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      Mingxia Sun, Min Zhu, Kang Chen, Xinxin Nie, Qiuchan Deng, Linda D. Hazlett, Yongjian Wu, Meiyu Li, Minhao Wu, Xi Huang; TREM-2 Promotes Host Resistance Against Pseudomonas aeruginosa Infection by Suppressing Corneal Inflammation via a PI3K/Akt Signaling Pathway. Invest. Ophthalmol. Vis. Sci. 2013;54(5):3451-3462. doi: 10.1167/iovs.12-10938.

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      © ARVO (1962-2015); The Authors (2016-present)

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Abstract

Purpose.: To explore the role of triggering receptor expressed on myeloid cells 2 (TREM-2) in Pseudomonas aeruginosa (PA) keratitis.

Methods.: BALB/c mice were routinely infected with PA and evaluated at various postinfection time points for corneal expression of TREM-2, by real-time PCR, Western blot, and flow cytometry. Next, BALB/c and C57BL/6 mice were respectively treated with TREM-2 siRNA or agonistic anti–TREM-2 antibody, to determine the role of TREM-2 in PA keratitis. Bacterial load and neutrophil infiltration were tested by plate count and myeloperoxidase assay, respectively. Th1-/Th2-type and proinflammatory cytokine expression were tested by real-time PCR and ELISA after in vivo and in vitro silencing of TREM-2. Moreover, phosphorylated Akt levels were tested by Western blot in murine macrophages after treatment with agonistic anti–TREM-2 antibody. mRNA levels of proinflammatory cytokines were examined in murine macrophages after TREM-2 activation and lipopolysaccharide stimulation, following pretreatment with inhibitors for PI3K or Akt, to determine whether PI3K/Akt is required in TREM-2–mediated immune modulation. In addition, BALB/c mice were treated with wortmannin and analyzed for bacterial load and proinflammatory cytokine expression.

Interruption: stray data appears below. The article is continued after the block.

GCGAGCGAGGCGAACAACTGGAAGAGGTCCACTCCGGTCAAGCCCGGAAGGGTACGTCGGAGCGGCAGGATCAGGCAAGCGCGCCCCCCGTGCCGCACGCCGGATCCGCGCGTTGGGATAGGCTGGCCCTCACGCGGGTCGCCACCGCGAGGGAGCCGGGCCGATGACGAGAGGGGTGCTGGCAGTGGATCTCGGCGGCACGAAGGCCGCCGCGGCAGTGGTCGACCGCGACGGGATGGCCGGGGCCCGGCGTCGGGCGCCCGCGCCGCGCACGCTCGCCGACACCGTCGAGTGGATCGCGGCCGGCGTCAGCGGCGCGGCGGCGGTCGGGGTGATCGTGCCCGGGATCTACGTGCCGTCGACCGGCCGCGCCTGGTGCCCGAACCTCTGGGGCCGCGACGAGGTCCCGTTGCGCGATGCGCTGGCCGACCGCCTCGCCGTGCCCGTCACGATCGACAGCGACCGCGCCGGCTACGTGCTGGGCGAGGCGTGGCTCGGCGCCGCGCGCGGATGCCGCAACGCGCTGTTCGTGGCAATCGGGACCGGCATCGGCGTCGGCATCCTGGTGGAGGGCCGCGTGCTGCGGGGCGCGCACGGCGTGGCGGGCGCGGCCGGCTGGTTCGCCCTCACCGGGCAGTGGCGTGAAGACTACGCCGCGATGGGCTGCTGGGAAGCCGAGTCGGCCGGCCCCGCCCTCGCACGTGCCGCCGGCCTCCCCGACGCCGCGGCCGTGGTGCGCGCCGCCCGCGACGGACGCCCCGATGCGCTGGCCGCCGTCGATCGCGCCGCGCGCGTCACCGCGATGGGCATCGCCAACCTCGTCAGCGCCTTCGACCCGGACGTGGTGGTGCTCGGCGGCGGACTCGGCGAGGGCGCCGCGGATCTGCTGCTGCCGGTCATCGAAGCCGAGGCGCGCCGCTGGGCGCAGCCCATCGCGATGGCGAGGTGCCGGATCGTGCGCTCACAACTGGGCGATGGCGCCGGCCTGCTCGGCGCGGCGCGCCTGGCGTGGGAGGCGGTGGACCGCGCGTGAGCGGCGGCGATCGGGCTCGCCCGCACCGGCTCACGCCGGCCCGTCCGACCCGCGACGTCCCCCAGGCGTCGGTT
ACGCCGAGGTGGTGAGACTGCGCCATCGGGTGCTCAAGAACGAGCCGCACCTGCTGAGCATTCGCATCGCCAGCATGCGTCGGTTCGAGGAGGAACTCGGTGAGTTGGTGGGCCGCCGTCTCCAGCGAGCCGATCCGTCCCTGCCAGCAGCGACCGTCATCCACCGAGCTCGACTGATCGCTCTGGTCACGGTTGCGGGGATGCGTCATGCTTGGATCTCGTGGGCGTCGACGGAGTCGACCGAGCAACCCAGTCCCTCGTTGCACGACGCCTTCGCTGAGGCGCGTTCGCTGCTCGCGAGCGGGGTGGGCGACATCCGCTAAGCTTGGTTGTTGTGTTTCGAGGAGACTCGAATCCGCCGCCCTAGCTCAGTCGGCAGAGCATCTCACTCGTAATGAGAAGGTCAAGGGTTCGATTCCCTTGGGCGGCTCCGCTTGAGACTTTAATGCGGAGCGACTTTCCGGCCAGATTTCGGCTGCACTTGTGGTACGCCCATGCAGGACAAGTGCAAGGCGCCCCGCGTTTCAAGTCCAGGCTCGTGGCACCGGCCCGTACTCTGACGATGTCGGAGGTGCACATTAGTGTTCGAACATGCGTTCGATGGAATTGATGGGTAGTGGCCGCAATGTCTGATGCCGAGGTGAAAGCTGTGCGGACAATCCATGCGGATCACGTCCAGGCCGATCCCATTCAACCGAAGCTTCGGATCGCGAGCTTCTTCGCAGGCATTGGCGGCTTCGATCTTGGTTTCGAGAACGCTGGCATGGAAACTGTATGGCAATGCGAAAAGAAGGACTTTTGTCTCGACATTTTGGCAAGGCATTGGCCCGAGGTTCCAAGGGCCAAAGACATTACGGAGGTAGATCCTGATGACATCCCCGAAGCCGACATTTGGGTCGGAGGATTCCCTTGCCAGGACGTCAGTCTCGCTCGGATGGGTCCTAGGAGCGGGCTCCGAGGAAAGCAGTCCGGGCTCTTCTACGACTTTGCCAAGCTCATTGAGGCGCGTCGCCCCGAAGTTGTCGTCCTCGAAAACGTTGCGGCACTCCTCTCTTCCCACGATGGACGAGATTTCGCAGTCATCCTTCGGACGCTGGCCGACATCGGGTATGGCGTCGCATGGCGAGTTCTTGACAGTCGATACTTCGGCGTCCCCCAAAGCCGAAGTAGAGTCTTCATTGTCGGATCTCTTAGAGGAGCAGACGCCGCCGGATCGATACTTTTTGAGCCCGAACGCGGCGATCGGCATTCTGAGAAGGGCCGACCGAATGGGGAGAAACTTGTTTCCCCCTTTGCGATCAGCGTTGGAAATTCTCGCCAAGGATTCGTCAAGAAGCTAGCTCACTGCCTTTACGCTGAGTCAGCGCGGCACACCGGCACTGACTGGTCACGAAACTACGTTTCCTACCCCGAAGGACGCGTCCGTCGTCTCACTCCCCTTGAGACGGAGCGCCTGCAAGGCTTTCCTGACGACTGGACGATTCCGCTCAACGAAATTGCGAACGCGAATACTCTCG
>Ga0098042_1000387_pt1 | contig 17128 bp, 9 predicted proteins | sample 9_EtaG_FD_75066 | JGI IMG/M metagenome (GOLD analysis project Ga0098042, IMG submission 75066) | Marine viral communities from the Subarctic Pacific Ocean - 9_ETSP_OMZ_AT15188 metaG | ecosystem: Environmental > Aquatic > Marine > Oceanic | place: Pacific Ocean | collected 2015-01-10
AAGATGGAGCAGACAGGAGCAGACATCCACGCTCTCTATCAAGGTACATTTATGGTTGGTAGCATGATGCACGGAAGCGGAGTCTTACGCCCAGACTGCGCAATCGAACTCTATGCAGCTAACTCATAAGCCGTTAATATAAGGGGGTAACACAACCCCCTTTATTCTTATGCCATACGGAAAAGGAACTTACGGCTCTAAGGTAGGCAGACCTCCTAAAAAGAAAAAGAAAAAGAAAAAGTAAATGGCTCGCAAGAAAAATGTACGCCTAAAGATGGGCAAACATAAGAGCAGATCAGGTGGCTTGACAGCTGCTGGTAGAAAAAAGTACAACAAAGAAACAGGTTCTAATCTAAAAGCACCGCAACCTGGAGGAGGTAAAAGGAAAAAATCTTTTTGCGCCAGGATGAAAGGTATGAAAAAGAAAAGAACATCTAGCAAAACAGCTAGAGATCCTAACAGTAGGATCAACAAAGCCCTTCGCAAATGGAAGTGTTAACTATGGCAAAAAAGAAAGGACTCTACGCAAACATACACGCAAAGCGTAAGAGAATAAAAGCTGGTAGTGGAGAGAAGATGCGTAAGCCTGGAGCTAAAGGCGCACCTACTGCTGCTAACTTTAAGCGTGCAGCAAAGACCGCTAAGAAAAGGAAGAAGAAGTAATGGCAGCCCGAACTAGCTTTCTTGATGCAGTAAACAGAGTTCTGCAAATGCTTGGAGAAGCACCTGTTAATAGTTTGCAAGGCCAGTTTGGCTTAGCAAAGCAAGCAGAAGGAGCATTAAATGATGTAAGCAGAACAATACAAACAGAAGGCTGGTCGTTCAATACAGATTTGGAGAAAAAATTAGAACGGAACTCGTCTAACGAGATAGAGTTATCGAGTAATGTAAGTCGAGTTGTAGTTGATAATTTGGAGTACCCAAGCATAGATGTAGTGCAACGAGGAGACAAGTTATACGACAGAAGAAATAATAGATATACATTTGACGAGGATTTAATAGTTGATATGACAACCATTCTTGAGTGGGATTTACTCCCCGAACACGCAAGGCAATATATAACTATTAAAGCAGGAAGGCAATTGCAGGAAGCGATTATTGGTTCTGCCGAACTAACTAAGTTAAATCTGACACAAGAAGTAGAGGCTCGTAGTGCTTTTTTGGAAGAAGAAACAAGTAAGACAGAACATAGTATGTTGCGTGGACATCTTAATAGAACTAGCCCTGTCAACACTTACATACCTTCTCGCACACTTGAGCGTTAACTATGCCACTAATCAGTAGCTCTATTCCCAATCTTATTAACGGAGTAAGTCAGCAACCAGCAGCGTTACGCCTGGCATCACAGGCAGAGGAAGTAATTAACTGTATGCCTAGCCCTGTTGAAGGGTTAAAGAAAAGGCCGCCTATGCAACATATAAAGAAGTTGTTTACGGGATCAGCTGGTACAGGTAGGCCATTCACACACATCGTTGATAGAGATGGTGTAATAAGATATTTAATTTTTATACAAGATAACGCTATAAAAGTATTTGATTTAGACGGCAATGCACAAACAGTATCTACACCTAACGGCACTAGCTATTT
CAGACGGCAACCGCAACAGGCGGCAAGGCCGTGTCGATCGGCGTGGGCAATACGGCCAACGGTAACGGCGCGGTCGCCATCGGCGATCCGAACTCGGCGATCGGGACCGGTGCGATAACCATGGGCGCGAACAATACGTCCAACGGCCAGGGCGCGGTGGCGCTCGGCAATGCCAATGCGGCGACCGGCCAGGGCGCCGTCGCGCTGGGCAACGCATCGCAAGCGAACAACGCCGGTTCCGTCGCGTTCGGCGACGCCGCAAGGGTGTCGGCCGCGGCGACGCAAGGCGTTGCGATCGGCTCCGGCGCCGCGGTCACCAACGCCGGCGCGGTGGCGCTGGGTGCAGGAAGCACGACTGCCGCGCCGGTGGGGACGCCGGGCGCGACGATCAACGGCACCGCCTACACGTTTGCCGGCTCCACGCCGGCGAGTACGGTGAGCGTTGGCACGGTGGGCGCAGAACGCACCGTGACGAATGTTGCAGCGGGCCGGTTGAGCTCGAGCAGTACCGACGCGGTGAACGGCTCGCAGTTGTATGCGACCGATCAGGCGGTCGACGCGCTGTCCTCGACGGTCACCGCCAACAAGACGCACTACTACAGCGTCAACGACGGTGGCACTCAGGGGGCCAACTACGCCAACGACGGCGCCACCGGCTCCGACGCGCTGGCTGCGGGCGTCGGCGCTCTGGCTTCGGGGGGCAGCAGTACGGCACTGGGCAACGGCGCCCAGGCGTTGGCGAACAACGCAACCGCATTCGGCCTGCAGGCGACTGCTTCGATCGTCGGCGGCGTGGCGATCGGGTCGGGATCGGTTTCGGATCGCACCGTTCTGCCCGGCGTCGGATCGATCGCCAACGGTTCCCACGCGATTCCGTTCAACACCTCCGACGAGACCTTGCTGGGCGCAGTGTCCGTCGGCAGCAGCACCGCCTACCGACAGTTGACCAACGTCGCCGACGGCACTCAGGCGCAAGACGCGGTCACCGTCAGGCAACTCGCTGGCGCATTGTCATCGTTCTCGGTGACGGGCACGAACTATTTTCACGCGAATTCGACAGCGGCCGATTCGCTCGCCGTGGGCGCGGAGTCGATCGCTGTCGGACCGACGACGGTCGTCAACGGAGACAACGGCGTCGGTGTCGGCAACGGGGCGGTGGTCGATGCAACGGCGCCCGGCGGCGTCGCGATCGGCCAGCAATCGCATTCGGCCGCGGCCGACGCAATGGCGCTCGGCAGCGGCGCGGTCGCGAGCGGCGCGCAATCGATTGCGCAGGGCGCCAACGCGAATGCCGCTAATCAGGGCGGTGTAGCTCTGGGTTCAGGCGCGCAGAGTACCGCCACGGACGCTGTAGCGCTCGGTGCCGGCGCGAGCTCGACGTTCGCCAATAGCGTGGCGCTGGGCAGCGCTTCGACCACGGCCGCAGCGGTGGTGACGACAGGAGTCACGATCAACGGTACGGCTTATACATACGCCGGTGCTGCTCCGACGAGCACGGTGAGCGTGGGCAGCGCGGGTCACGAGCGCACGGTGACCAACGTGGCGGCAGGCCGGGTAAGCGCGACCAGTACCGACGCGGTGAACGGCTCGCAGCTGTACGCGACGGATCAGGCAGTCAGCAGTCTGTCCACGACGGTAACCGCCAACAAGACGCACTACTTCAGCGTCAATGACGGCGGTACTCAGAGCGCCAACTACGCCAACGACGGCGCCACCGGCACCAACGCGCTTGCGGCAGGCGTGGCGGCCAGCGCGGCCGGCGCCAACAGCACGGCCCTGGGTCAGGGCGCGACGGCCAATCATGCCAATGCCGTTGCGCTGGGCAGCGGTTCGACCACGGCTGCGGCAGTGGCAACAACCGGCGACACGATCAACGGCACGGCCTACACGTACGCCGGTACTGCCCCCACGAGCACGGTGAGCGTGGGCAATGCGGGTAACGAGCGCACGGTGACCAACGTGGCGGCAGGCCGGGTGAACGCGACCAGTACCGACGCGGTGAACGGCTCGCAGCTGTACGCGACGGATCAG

Results.: TREM-2 expression was elevated in the infected BALB/c corneas at 3 or 5 days postinfection. Silencing of TREM-2 accelerated disease progression by enhancing bacterial load and corneal inflammation, whereas activation of TREM-2 promoted host resistance to PA keratitis. PI3K/Akt signaling is required in the TREM-2–mediated immune modulation, and inhibition of PI3K resulted in worsened disease after PA corneal infection.

Conclusions.: TREM-2 promoted host resistance to PA infection by suppressing corneal inflammation via activation of the PI3K/Akt pathway.

Introduction
Contact lens usage increases vulnerability to development of microbial keratitis, which is associated with vision loss and blindness. 13 The microorganism most often isolated from corneal ulcers induced by contact lens wear is Pseudomonas aeruginosa (PA). 4 PA keratitis often progresses rapidly and presents as a suppurative stromal infiltrate with marked mucopurulent exudate. 5,6 PA infection also leads to complications that consist of inflammatory epithelial edema, stromal infiltration, and corneal ulceration, which can culminate in significant tissue destruction and loss of function. 7 Conventional therapies, such as antibiotic treatment, often fail to control the tissue damage caused by excessive local inflammation, even if viable bacteria are cleared from the cornea. 8 Hence, in addition to antibiotic treatment, it is also important to develop new therapeutic modalities to control the inflammatory response.